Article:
The Full Wiki

More info on Kodee Kennings

Kodee Kennings: Wikis

Advertisements
  

Note: Many of our articles have direct quotes from sources you can cite, within the Wikipedia article! This article doesn't yet, but we're working on it! See more info or our list of citable articles.

Encyclopedia

From Wikipedia, the free encyclopedia

Kodee Kennings was a fictional 8-year-old girl, supposedly the daughter of a U.S. Army soldier named Dan Kennings in post-invasion Iraq. Kodee's plight was detailed in letters published in the Daily Egyptian, a student newspaper for Southern Illinois University in Carbondale, Illinois, beginning in 2003.

Contents

Hoax

The story was concocted by Jaimie Reynolds, a woman who claimed to be Colleen Hastings, the caregiver for the fictional Kodee. Reynolds allegedly passed a letter written as Kodee to Michael Brenner, then a sports editor, at the Egyptian, which prompted a feature story published May 6, 2003. In the article, "Kodee" told of how upset she was by an anti-war protest at the university campus, and her worries about her father "Dan" who was shipping off to Iraq with the 101st Airborne. Kodee's mother was said to be dead.

Over the next year, the Egyptian would publish, unedited, notes and letters from "Kodee", liberally strewn with misspellings and phonetic English, to update their readers about Dan's Iraq service or Kodee's daily life. A young friend of Reynolds', Caitlin Hadley, the daughter of a Nazarene minister, was recruited to play the part of Kodee for photographs, and a nurse, Patrick Trovillion, played Dan. Both believed that they were playing parts in a movie. "Kodee" was taken to the Egyptian newsroom and other Carbondale locations. "Dan" was photographed wearing camouflage, sitting on a tank, and meeting with school children in Michigan. "Dan" also called the newsroom and maintained an e-mail address at Yahoo! "Dan" was even portrayed as having been injured in a December, 2004 explosion in a mess hall at a base near Mosul, Iraq. He reportedly returned to duty just weeks later, and was later injured by an roadside bomb which struck a Humvee in which he was traveling.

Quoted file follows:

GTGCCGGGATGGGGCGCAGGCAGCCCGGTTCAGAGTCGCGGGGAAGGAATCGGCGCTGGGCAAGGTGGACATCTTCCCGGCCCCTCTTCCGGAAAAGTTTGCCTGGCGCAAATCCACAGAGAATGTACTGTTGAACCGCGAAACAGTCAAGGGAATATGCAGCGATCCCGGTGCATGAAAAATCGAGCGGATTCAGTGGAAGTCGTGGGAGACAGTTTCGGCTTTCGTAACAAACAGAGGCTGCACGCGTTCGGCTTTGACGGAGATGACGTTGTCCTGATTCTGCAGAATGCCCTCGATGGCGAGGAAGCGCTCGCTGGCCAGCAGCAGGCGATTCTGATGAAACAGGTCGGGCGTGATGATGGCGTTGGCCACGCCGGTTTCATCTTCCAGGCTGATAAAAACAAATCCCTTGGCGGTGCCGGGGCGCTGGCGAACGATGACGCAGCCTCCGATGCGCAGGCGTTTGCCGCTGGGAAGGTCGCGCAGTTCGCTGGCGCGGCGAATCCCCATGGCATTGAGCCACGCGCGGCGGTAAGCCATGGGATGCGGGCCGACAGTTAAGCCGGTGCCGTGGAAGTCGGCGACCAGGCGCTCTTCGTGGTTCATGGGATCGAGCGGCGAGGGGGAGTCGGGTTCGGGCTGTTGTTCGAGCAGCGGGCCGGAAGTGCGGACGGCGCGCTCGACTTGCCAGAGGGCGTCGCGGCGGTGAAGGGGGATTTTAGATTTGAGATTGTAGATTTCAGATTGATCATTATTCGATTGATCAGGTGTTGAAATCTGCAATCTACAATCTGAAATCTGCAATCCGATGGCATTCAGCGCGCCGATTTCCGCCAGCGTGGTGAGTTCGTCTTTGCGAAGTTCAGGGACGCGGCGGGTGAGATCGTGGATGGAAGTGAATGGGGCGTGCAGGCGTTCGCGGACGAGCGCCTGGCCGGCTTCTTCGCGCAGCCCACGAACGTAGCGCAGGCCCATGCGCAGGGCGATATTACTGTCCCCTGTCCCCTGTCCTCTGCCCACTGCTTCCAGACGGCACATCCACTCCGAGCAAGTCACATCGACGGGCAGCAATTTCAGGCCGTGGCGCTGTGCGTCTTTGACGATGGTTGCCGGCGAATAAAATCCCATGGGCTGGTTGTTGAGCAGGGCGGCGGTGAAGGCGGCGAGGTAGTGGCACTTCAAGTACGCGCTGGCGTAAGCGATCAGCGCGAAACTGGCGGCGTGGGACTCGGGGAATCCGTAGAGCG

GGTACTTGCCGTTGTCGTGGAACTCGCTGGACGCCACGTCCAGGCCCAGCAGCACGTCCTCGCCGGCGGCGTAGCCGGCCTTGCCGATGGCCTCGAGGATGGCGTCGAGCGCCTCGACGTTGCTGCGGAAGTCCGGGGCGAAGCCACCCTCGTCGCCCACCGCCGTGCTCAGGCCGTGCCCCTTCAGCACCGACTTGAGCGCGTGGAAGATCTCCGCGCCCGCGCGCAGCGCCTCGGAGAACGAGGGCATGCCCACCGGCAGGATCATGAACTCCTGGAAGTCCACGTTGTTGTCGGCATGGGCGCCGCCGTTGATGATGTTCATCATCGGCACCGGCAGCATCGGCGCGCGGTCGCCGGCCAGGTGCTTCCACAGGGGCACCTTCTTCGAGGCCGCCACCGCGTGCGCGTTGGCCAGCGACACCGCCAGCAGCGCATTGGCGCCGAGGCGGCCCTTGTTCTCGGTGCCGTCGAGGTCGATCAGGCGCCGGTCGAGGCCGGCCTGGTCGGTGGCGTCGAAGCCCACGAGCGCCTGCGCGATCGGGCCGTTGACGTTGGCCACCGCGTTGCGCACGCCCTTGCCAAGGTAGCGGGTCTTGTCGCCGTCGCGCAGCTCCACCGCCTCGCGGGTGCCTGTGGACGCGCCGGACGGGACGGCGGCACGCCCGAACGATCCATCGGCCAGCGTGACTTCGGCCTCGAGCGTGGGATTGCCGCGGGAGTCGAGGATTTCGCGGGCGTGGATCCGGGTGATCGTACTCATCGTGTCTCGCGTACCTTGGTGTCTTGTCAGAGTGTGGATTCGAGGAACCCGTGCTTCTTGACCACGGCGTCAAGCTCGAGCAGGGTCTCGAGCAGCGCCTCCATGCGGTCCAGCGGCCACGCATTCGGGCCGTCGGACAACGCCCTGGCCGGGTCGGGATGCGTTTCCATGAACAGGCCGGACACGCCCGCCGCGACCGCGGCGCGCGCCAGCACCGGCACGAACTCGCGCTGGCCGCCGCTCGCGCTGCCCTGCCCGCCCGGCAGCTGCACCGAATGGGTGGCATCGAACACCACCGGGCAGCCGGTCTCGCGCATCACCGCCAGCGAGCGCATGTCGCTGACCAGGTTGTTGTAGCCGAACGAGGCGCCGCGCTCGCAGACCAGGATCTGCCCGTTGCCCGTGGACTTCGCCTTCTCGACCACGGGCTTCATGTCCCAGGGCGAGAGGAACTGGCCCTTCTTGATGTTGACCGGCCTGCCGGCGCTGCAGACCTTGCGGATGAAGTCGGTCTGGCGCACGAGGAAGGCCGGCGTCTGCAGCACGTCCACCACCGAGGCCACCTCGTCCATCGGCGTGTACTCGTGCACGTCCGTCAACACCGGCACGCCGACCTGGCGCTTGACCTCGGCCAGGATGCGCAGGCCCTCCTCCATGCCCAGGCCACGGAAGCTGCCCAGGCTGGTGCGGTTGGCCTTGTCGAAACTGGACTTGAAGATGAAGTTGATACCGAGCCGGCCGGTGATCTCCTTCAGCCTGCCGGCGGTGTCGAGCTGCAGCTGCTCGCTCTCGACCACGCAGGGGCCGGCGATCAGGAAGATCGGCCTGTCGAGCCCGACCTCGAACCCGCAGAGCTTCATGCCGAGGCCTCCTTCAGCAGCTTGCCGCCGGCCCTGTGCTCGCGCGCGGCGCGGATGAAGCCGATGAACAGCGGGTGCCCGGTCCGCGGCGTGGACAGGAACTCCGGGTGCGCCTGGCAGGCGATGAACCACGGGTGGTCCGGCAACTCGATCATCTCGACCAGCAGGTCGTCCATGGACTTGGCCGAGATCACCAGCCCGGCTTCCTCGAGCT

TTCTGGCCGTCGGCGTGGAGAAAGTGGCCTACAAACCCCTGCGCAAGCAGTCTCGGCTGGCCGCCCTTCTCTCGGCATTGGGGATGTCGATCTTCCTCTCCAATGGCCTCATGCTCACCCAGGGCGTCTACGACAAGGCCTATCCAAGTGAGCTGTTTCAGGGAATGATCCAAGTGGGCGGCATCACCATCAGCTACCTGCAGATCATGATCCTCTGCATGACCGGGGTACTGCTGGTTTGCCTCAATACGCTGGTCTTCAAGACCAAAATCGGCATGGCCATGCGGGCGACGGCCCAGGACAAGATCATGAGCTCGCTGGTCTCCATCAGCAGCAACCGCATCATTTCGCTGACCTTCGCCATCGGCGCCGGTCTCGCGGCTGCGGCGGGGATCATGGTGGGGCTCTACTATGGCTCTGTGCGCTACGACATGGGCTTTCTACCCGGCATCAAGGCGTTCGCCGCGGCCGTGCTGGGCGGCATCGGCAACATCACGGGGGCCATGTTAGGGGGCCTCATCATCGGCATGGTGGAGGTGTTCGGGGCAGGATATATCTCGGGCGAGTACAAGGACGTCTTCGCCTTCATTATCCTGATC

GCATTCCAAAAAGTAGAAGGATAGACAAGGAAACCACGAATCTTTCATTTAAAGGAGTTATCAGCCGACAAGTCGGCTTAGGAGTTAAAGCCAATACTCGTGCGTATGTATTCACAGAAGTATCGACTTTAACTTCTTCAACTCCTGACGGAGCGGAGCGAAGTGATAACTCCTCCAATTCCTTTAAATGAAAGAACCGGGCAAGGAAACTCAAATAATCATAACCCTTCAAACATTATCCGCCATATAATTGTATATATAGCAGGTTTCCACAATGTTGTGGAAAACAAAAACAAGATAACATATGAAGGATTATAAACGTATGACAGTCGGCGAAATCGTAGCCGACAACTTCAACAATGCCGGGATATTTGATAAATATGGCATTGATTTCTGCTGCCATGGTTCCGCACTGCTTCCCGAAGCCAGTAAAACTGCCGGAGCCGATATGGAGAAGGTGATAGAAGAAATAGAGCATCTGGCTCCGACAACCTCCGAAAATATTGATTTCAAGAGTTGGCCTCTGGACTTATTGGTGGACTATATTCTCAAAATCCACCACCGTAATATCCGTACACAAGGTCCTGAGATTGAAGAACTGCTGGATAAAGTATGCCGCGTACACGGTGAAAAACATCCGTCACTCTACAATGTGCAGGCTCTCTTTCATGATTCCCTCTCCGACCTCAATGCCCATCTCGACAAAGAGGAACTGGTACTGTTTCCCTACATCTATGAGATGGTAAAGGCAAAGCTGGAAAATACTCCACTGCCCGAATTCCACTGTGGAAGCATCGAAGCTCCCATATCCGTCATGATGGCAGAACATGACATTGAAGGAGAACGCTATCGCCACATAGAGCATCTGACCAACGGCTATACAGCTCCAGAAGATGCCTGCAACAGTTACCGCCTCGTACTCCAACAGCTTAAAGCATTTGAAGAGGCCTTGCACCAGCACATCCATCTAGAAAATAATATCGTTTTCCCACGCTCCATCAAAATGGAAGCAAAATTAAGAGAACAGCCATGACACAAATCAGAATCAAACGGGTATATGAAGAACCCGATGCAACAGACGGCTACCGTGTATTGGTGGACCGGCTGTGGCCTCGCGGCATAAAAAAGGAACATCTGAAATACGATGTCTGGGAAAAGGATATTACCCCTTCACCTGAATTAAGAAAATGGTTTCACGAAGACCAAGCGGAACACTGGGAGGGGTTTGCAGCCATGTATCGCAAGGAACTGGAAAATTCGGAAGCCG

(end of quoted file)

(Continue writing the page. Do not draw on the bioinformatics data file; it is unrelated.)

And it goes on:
Reynolds or Brenner also apparently penned a guest editorial published in the name of a real war widow [1], wherein the author claimed that her late husband had been a war buddy of Kennings'.

Exposure

The hoax unraveled when Reynolds claimed in August 2005 that Kennings had died in Iraq. This news was published in the Egyptian, leading reporters from the Tribune to seek an interview with "Hastings." These reporters became suspicious when Reynolds routed interview requests through Brenner, who had become a close friend of hers.

Reynolds and Hadley (as "Hastings" and "Kodee"), along with members of the Egyptian staff, attended a memorial service arranged at the local American Legion outpost. After openly weeping at the service, Reynolds and Hadley met with Tribune reporters briefly at a restaurant, where they were told that media liaisons at The Pentagon were unable to confirm the existence of Kennings. Reynolds refused to provide any proof of Kennings' existence. Days later, reporters located her at her mother's home in Marion, Illinois, where she admitted to participating in the hoax.

Reynolds claims that Brenner orchestrated the hoax, while Brenner says he was duped by Reynolds. After numerous articles in the Chicago Tribune, the Associated Press, the St. Louis Post-Dispatch and the Daily Egyptian itself, it appeared no crime was committed. The parents of Hadley were particularly upset, however and considered a restraining order against Reynolds.

Investigation

The Daily Egyptian subsequently investigated the hoax that had been perpetrated on its own paper. In part due to that investigation, the Egyptian won the Illinois College Press Association's General Excellence Award in 2006, as well as first place in the Investigative Reporting category.

References

Advertisements

Advertisements






Got something to say? Make a comment.
Your name
Your email address
Message